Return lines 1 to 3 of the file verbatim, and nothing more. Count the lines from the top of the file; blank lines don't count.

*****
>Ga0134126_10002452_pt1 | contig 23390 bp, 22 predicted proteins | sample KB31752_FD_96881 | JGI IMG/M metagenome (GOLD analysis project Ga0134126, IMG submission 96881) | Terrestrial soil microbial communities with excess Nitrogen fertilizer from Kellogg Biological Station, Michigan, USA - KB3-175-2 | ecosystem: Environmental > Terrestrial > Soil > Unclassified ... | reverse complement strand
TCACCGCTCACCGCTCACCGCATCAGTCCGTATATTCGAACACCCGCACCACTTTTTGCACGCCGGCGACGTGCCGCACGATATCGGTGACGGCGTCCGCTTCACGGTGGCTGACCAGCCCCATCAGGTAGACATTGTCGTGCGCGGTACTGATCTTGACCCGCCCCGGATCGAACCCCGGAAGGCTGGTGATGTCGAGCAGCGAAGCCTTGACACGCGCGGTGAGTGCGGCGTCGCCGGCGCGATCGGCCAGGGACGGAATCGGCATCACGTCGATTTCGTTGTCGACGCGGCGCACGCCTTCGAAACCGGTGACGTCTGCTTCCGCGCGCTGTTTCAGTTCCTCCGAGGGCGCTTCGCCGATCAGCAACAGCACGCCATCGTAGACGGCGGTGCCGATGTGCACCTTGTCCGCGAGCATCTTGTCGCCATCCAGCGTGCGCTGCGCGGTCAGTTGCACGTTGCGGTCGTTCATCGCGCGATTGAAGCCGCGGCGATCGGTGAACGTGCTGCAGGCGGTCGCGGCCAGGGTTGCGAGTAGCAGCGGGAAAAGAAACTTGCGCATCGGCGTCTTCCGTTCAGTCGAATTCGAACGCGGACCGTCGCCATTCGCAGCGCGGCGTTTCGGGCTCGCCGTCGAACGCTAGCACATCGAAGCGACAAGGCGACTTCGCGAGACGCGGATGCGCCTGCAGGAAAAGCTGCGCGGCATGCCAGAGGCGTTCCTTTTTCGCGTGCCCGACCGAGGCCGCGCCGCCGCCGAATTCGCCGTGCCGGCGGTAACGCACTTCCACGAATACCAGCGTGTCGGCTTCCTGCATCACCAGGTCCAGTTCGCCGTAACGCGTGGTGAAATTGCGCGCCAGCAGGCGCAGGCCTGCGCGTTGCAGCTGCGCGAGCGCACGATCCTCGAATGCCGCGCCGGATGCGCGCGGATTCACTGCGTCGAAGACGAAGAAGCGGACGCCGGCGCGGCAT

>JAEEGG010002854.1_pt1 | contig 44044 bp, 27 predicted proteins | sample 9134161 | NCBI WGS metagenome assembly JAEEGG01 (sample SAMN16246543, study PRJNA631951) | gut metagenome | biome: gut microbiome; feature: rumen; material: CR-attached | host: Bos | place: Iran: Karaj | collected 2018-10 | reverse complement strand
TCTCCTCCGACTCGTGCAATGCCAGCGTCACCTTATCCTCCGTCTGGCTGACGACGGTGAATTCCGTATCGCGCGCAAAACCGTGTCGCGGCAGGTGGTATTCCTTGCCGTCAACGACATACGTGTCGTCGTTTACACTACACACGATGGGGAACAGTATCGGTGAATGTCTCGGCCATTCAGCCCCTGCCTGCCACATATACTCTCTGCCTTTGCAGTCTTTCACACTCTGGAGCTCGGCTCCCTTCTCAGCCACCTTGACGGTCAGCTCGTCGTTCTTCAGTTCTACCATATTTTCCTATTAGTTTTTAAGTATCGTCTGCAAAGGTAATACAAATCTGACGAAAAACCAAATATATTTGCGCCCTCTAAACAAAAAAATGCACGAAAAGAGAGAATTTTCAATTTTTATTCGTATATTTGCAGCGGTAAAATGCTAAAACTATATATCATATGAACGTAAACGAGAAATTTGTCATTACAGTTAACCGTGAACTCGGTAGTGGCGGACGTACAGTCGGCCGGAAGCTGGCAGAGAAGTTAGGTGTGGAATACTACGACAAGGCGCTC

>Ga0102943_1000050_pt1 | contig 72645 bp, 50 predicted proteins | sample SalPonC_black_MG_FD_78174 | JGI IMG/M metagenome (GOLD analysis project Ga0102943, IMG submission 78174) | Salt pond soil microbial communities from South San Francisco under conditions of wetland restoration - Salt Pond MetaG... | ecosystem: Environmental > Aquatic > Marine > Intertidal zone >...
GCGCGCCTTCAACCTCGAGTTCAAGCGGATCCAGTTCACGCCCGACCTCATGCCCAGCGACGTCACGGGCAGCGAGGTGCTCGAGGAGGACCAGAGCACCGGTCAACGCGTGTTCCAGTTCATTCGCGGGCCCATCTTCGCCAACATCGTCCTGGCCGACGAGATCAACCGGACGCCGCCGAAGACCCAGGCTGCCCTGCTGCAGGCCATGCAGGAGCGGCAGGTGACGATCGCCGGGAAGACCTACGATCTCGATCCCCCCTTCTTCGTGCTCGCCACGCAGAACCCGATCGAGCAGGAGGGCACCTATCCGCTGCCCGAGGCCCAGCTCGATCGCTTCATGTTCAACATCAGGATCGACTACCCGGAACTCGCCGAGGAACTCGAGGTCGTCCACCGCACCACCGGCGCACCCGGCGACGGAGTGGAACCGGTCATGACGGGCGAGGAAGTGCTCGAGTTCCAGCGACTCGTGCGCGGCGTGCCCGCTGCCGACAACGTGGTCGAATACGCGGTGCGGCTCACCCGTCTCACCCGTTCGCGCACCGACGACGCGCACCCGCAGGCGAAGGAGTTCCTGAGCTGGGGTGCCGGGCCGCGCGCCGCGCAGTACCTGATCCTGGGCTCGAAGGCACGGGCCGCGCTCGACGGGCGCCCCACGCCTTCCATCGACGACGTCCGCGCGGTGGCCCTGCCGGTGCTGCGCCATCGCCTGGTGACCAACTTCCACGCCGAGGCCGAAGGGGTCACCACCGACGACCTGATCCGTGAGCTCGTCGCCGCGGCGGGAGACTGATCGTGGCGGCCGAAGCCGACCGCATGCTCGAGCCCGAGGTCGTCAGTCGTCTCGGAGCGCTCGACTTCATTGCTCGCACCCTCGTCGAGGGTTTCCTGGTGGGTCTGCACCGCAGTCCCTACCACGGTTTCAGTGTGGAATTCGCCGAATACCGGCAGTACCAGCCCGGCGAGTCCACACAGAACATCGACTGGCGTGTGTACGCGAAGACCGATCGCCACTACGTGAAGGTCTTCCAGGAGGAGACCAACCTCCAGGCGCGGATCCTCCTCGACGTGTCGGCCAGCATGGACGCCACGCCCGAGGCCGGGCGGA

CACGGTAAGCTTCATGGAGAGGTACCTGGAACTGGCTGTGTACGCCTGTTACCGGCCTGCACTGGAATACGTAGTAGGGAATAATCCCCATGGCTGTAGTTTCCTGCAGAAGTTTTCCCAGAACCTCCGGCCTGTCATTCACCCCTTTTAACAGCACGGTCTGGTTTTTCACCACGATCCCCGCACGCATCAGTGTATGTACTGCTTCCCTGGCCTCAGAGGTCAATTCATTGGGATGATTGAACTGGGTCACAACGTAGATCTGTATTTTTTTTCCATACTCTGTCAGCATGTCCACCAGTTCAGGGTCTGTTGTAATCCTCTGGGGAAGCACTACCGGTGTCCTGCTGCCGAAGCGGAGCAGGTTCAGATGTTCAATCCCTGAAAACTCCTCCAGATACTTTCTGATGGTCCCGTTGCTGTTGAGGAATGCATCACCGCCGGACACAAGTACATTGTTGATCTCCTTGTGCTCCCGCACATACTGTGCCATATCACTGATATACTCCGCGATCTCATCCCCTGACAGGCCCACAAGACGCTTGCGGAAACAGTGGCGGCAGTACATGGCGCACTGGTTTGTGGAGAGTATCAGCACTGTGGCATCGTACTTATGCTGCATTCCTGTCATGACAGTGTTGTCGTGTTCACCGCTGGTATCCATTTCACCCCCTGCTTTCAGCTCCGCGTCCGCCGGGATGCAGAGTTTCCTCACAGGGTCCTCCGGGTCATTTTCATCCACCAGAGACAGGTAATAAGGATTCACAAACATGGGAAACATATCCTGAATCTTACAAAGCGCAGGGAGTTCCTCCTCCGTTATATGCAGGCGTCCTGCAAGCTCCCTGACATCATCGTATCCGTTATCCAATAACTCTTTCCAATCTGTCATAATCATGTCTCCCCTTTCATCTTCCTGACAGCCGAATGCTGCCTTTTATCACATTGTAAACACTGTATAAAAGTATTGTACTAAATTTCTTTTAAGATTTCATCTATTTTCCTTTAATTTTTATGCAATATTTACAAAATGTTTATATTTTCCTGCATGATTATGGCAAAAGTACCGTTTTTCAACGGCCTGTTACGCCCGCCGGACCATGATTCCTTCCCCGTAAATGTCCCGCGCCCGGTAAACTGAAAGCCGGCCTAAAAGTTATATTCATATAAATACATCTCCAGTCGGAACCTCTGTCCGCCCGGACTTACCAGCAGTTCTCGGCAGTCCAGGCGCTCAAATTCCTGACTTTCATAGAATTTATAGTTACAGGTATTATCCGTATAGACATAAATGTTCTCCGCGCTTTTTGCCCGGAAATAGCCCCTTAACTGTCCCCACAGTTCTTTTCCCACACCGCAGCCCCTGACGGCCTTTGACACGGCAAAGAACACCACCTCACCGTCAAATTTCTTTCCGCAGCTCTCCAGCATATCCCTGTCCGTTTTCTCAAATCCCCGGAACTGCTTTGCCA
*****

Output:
>Ga0134126_10002452_pt1 | contig 23390 bp, 22 predicted proteins | sample KB31752_FD_96881 | JGI IMG/M metagenome (GOLD analysis project Ga0134126, IMG submission 96881) | Terrestrial soil microbial communities with excess Nitrogen fertilizer from Kellogg Biological Station, Michigan, USA - KB3-175-2 | ecosystem: Environmental > Terrestrial > Soil > Unclassified ... | reverse complement strand
TCACCGCTCACCGCTCACCGCATCAGTCCGTATATTCGAACACCCGCACCACTTTTTGCACGCCGGCGACGTGCCGCACGATATCGGTGACGGCGTCCGCTTCACGGTGGCTGACCAGCCCCATCAGGTAGACATTGTCGTGCGCGGTACTGATCTTGACCCGCCCCGGATCGAACCCCGGAAGGCTGGTGATGTCGAGCAGCGAAGCCTTGACACGCGCGGTGAGTGCGGCGTCGCCGGCGCGATCGGCCAGGGACGGAATCGGCATCACGTCGATTTCGTTGTCGACGCGGCGCACGCCTTCGAAACCGGTGACGTCTGCTTCCGCGCGCTGTTTCAGTTCCTCCGAGGGCGCTTCGCCGATCAGCAACAGCACGCCATCGTAGACGGCGGTGCCGATGTGCACCTTGTCCGCGAGCATCTTGTCGCCATCCAGCGTGCGCTGCGCGGTCAGTTGCACGTTGCGGTCGTTCATCGCGCGATTGAAGCCGCGGCGATCGGTGAACGTGCTGCAGGCGGTCGCGGCCAGGGTTGCGAGTAGCAGCGGGAAAAGAAACTTGCGCATCGGCGTCTTCCGTTCAGTCGAATTCGAACGCGGACCGTCGCCATTCGCAGCGCGGCGTTTCGGGCTCGCCGTCGAACGCTAGCACATCGAAGCGACAAGGCGACTTCGCGAGACGCGGATGCGCCTGCAGGAAAAGCTGCGCGGCATGCCAGAGGCGTTCCTTTTTCGCGTGCCCGACCGAGGCCGCGCCGCCGCCGAATTCGCCGTGCCGGCGGTAACGCACTTCCACGAATACCAGCGTGTCGGCTTCCTGCATCACCAGGTCCAGTTCGCCGTAACGCGTGGTGAAATTGCGCGCCAGCAGGCGCAGGCCTGCGCGTTGCAGCTGCGCGAGCGCACGATCCTCGAATGCCGCGCCGGATGCGCGCGGATTCACTGCGTCGAAGACGAAGAAGCGGACGCCGGCGCGGCAT

>JAEEGG010002854.1_pt1 | contig 44044 bp, 27 predicted proteins | sample 9134161 | NCBI WGS metagenome assembly JAEEGG01 (sample SAMN16246543, study PRJNA631951) | gut metagenome | biome: gut microbiome; feature: rumen; material: CR-attached | host: Bos | place: Iran: Karaj | collected 2018-10 | reverse complement strand